Tse: The problem with fragrance is that it’s a blanket term and you can put anything in a product and list it under fragrance. Anything you want to hide, you can put under fragrance; any  ingredients companies don’t want to disclose. They almost never tell you what’s in a fragrance, it’s their secret weapon. Fragrance is so psychological. People like the Johnson & Johnson baby shampoo scent — if they disclose what’s in it, their competitor can make the same scent. Some big companies — Procter & Gamble for example — if you go on their website, they disclose all the fragrance ingredients, and there are like 100-200 names. If you google each one, a lot have never been studied. There are no publicly available studies on many of the chemicals that cosmetic companies use to compose scent. One option: Go fragrance free. Or go with items that are scented with one or two essential oils, provided you aren’t allergic to essential oils. There are some hand soaps in the body care section at Whole Foods, for example, where they just list lavender oil.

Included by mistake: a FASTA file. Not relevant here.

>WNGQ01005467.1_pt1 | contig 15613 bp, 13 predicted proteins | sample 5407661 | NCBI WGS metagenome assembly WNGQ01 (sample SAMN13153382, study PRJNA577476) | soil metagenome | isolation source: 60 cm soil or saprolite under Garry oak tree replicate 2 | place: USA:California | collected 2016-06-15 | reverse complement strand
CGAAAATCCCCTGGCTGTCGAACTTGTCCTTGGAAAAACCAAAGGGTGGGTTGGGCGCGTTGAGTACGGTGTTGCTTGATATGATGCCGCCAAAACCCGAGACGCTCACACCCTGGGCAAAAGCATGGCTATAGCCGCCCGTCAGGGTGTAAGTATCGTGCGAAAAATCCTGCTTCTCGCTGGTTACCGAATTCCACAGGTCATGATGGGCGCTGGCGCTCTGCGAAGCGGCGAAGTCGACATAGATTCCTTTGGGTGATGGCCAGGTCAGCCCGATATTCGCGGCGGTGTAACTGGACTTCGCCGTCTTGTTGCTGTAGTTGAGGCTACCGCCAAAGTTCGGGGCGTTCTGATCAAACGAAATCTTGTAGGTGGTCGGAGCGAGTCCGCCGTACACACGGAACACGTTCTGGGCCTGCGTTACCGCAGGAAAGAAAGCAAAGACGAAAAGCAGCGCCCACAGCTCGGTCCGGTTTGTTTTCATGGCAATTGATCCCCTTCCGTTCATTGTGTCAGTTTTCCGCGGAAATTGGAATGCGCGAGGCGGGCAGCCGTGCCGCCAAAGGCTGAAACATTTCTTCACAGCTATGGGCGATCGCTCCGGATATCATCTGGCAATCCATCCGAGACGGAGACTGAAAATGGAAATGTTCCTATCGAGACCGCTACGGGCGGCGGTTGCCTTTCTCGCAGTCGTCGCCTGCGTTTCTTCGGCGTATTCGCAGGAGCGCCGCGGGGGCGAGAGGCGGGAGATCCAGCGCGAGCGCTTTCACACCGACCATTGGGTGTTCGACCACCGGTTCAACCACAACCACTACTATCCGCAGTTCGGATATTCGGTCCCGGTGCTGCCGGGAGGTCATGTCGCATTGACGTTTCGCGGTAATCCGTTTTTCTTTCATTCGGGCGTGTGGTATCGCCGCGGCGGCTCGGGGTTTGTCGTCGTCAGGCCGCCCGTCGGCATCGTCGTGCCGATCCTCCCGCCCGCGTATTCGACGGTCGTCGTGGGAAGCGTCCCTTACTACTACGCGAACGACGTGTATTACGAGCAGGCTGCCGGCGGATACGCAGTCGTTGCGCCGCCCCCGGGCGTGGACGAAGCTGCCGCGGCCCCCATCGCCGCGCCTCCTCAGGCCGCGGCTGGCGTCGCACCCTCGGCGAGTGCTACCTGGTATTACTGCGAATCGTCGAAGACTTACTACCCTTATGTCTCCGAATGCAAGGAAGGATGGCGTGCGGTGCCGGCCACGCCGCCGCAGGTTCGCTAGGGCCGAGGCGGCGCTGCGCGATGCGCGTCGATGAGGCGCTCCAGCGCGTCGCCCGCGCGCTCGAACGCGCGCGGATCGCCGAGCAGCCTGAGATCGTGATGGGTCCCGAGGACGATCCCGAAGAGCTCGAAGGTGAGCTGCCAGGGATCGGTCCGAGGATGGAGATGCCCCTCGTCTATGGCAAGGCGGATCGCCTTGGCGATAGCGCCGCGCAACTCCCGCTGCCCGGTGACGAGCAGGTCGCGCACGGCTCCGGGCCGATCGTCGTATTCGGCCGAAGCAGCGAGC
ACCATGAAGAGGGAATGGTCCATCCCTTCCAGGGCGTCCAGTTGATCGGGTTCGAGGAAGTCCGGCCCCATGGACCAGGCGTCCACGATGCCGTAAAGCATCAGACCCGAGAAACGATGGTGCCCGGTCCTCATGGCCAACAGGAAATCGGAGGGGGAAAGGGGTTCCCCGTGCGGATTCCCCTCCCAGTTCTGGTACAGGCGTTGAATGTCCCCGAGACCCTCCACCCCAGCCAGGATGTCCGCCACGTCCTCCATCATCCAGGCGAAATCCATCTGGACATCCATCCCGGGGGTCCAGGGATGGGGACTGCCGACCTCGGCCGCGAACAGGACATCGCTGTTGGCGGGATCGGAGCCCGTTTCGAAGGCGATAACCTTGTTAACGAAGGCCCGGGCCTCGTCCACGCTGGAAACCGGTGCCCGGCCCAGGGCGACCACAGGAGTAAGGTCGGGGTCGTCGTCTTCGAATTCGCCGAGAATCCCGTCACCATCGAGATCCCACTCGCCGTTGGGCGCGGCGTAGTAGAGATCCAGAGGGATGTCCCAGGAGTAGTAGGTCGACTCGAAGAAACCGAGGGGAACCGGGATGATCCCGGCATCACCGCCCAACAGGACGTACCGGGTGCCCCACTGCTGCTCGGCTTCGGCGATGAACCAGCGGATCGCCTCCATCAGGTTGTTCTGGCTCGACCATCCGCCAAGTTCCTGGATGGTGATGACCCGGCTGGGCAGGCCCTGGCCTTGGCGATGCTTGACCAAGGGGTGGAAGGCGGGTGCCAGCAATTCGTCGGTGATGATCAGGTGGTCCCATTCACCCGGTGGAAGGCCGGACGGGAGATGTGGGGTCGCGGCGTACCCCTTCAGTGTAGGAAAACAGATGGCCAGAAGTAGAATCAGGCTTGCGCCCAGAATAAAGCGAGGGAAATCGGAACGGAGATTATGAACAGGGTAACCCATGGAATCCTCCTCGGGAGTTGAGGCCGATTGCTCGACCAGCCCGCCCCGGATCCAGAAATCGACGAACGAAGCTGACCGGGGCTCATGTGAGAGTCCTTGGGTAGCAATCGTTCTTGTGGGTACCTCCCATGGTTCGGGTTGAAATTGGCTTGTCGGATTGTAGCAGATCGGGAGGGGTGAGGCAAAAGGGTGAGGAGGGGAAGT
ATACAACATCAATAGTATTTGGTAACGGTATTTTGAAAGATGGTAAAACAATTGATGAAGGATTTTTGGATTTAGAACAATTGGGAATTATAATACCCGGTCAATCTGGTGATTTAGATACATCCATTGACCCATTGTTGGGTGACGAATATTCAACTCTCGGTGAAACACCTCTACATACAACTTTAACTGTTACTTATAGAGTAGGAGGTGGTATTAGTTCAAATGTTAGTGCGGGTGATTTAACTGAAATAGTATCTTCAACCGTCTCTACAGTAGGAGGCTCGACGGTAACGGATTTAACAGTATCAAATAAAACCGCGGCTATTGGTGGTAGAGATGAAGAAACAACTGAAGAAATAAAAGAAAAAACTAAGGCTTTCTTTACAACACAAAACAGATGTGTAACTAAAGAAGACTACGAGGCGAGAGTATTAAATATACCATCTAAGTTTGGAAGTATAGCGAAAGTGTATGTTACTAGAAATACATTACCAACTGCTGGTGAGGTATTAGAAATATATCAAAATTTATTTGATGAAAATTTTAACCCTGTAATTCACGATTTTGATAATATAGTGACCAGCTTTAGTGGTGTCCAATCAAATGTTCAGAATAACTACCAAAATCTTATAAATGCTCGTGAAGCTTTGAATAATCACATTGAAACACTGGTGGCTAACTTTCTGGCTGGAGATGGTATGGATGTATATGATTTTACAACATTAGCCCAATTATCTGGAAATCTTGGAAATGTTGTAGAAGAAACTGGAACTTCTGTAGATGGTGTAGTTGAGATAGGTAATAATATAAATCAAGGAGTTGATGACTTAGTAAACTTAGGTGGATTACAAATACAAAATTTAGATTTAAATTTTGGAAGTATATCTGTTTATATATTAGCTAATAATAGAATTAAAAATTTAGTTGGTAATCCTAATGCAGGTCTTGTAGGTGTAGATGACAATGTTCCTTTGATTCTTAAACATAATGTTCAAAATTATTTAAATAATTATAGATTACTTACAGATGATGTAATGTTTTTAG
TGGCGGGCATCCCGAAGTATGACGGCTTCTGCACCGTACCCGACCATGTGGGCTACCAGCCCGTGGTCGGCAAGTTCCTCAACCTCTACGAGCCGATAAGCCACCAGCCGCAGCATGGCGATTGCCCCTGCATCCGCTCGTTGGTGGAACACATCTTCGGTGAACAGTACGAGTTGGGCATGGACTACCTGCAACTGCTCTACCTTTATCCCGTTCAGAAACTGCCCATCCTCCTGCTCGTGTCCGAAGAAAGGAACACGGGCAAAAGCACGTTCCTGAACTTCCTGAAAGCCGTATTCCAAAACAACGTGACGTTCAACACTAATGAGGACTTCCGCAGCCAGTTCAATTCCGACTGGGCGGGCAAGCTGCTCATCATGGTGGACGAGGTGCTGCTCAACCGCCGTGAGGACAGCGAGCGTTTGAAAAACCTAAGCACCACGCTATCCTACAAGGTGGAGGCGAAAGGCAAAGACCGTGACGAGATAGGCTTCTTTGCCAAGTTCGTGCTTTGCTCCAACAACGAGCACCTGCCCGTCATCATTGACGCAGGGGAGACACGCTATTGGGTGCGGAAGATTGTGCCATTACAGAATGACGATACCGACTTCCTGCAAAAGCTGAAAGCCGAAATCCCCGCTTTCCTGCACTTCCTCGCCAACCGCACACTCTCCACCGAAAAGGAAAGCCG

CoveyClub: By using the Think Dirty app, and refusing to buy beauty products that contain potentially toxic – or questionably safe – chemicals, do you think consumers can change what beauty companies put into their products? Is this one of your ultimate goals with Think Dirty? 

Tse: That’s happening right now, absolutely. Big retailers like Sephora have whole Clean Beauty sections aligned with what the consumer wants. That was ultimately the original intention of the app, too, like from a grassroots level, if you cannot get government to top-down regulate companies, let’s vote with our money. If they want to sell you something, but all of us don’t buy it, eventually they will stop making it. Before, the advertisers and product-makers felt more powerful because they owned a lot of the primary channels of messaging: television commercials, women’s magazine advertising, billboards, subway ads….But now their power is taken away, because people have more ways to learn and educate themselves, many more sources of information than we used to. It’s no longer one-way messaging. Consumers indirectly, collectively, have power to choose how they want to see product development in the future. Take the vegan market. Ten, 15 years ago, Beyond Meat was unimaginable. The market has to adapt to what the consumer wants, and if they want healthier, better beauty and  body care products, then companies will make them.